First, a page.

Dear Future Mayor: What a privilege to lead an incredible city like Toronto. Home to millions of children and youth. Home to the largest school board in Canada and the 4th largest in North America. Home to a place where these children and youth really need your help.
You see, parents are already aware of how hard the COVID-19 pandemic has been on their kids. A recent Abacus Data report for BGC Canada found that 42 per cent of parents say the pandemic negatively impacted their child’s mental health. You need only read the headlines to hear about the very worst of the crisis. Violence on the TTC up 46 per cent year over year. Youth committing violence, youth falling victim to violence. Have you read the statements by Andrea Magalhae whose 16-year-old son was stabbed on the TTC? “We need more social services, said Magahae. We need more investment into physical and mental health. We need more supports for housing. I feel like, as things go the way they are going right now, so many people are going to be suffering the horrible pain that I am going through right now.”
May 1 -7th is Mental Health Week. As more children and youth struggle with their mental health, the challenges increase for workers in local youth-serving agencies. Child and youth workers are taking on more significant responsibilities to support those children.
Yet despite the critical value these front-line workers bring, they don’t often have the mental health training and supports they need. A study from Mental Health Research Canada found only one-third of employees have access to burnout prevention programs and few are comfortable talking to their supervisors about their mental health.
This adds additional stress, often quite often leading to frontline-worker burnout for those helping the most vulnerable and impressionable part of our society.
According to the Abacus Report, 95 per cent of parents with children and youth aged five to 18 support additional government funding for front-line workers in child and youth-serving agencies. Parents want staff to receive accredited training and access to mental health support.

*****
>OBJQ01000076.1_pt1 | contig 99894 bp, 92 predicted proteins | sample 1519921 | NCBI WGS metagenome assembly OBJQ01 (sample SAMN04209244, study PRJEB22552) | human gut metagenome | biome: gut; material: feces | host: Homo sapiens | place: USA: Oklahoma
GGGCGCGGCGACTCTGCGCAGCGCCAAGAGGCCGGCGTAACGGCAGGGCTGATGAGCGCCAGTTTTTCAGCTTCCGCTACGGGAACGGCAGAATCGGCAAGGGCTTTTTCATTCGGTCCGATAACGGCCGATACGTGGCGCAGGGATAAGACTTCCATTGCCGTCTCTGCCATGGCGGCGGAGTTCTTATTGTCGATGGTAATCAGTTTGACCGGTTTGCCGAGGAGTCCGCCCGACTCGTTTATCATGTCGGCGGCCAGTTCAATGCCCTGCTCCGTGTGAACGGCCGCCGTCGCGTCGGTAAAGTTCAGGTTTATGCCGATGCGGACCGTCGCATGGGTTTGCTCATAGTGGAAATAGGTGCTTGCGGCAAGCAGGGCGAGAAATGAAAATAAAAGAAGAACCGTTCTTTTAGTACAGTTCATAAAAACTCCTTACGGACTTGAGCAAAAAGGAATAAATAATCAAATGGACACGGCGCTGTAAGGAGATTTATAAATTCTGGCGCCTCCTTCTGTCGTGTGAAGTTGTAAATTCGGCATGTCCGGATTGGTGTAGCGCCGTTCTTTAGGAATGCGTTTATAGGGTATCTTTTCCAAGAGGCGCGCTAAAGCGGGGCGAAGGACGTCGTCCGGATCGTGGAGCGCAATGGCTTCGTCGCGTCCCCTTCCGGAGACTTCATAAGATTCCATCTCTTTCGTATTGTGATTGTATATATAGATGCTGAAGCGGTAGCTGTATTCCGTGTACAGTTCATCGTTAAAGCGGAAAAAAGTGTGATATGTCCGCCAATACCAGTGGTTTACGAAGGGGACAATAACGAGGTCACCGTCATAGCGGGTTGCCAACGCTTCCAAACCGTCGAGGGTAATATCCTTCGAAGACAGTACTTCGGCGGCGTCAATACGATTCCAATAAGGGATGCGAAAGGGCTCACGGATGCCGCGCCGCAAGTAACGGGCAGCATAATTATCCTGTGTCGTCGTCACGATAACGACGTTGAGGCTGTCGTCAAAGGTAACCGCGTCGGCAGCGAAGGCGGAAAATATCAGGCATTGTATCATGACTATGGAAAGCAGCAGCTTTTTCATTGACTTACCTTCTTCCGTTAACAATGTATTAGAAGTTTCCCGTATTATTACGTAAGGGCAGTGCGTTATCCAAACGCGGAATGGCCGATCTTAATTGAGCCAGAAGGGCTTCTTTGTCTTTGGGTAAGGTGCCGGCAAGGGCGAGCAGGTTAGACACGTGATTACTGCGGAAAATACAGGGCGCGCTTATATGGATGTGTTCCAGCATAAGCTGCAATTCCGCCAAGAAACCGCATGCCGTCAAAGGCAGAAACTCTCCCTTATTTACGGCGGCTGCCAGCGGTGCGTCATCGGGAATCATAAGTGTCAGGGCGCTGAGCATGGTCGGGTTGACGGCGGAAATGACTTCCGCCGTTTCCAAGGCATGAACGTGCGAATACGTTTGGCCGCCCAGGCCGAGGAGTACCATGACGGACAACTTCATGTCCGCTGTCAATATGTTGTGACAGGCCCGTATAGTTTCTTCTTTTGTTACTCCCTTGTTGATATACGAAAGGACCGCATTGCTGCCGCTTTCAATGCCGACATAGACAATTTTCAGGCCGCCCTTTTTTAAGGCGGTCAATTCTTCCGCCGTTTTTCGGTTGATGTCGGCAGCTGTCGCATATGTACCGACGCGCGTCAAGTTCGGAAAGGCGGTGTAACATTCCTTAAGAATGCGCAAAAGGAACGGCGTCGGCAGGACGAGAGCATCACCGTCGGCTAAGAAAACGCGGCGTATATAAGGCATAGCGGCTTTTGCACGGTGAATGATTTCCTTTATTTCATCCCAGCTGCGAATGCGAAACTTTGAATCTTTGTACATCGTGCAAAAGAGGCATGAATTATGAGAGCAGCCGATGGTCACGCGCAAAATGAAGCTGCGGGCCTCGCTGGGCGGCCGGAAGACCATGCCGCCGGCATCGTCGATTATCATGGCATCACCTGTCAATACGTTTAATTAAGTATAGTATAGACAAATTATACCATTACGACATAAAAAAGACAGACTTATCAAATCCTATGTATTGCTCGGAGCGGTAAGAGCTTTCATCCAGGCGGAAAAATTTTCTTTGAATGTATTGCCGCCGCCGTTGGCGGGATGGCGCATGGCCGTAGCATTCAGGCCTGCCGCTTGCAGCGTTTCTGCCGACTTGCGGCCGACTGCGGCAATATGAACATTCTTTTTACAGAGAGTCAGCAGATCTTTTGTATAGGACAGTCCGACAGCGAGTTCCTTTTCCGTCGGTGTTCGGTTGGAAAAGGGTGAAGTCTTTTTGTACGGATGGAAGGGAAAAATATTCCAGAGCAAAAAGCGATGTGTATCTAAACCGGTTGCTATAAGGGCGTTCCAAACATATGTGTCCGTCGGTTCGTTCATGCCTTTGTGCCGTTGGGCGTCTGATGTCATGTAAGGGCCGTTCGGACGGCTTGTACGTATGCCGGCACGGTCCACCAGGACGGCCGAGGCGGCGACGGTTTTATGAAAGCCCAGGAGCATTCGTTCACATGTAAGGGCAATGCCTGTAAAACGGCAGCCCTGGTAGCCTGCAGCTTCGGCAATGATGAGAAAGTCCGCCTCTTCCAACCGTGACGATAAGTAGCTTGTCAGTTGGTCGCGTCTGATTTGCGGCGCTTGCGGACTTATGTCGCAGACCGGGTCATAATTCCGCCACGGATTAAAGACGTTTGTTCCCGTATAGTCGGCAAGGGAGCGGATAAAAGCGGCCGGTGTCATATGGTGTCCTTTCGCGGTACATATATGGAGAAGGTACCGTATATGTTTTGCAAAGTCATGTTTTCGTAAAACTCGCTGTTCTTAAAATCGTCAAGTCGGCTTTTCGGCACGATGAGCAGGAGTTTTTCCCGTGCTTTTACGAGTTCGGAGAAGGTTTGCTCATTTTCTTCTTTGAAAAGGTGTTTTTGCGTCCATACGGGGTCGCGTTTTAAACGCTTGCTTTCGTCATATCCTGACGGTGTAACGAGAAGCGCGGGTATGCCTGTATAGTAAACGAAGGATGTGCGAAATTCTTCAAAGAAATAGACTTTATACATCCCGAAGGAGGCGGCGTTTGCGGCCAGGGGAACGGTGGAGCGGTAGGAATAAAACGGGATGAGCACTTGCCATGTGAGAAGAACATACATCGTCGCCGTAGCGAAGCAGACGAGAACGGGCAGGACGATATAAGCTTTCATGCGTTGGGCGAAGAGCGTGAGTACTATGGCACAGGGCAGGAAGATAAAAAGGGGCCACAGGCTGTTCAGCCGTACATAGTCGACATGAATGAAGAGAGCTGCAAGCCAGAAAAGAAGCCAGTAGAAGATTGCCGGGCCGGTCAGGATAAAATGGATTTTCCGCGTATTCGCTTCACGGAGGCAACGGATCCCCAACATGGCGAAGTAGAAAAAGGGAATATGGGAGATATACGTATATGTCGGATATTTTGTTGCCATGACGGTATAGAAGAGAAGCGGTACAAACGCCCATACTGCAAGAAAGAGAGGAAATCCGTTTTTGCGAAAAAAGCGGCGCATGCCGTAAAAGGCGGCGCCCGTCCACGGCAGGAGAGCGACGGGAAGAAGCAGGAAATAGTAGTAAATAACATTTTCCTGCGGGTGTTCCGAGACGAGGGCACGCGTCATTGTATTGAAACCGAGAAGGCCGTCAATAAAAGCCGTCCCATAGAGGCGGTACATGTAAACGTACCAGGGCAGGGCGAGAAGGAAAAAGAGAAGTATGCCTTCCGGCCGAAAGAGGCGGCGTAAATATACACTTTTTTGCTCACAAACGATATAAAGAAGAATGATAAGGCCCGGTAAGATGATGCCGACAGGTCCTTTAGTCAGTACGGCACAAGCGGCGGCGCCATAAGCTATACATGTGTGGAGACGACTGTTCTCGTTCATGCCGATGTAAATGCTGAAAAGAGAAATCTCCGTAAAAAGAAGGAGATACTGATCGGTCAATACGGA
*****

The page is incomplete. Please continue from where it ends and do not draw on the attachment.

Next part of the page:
Investing in mental health services will not only support youth and front-line staff now but will have impacts on the future of this great city. When children and youth have access to early intervention and prevention programs, they carry those skills throughout their lives.
In addition, if staff have mental health training and access to their own mental health services this will prevent burnout – and lead to less staff leaving a sector that is already struggling with recruitment and retention.
Dear future mayor, it’s time to focus on supporting ECEs and child and youth workers mental health in a timely way so they can support groups disproportionately impacted by the pandemic. We ask that you and City Councillors work with our Clubs across the City to support children, youth, and the staff that work with them. We realize it’s going to be tough. It will mean a strong lobbying for more help from all levels of government. But we are hoping you will be our advocate. Making these investments will have an unbelievable impact on children, youth, and the front-line staff that support them. The is vital to the growth and development of not only children and youth, but the future of our great city.
About the author:
Owen Charters is President CEO of BGC Canada, with headquarters in Toronto, ON. BGC Canada is a national charity that provides safe, supportive places where children and youth can experience new opportunities, overcome barriers, build positive relationships, and develop confidence and skills for life. In this piece, he draws from a report published by BGC Canada, Canadian Mental Health Association, Canadian Child Care Federation, and YWCA. The full report can be found here.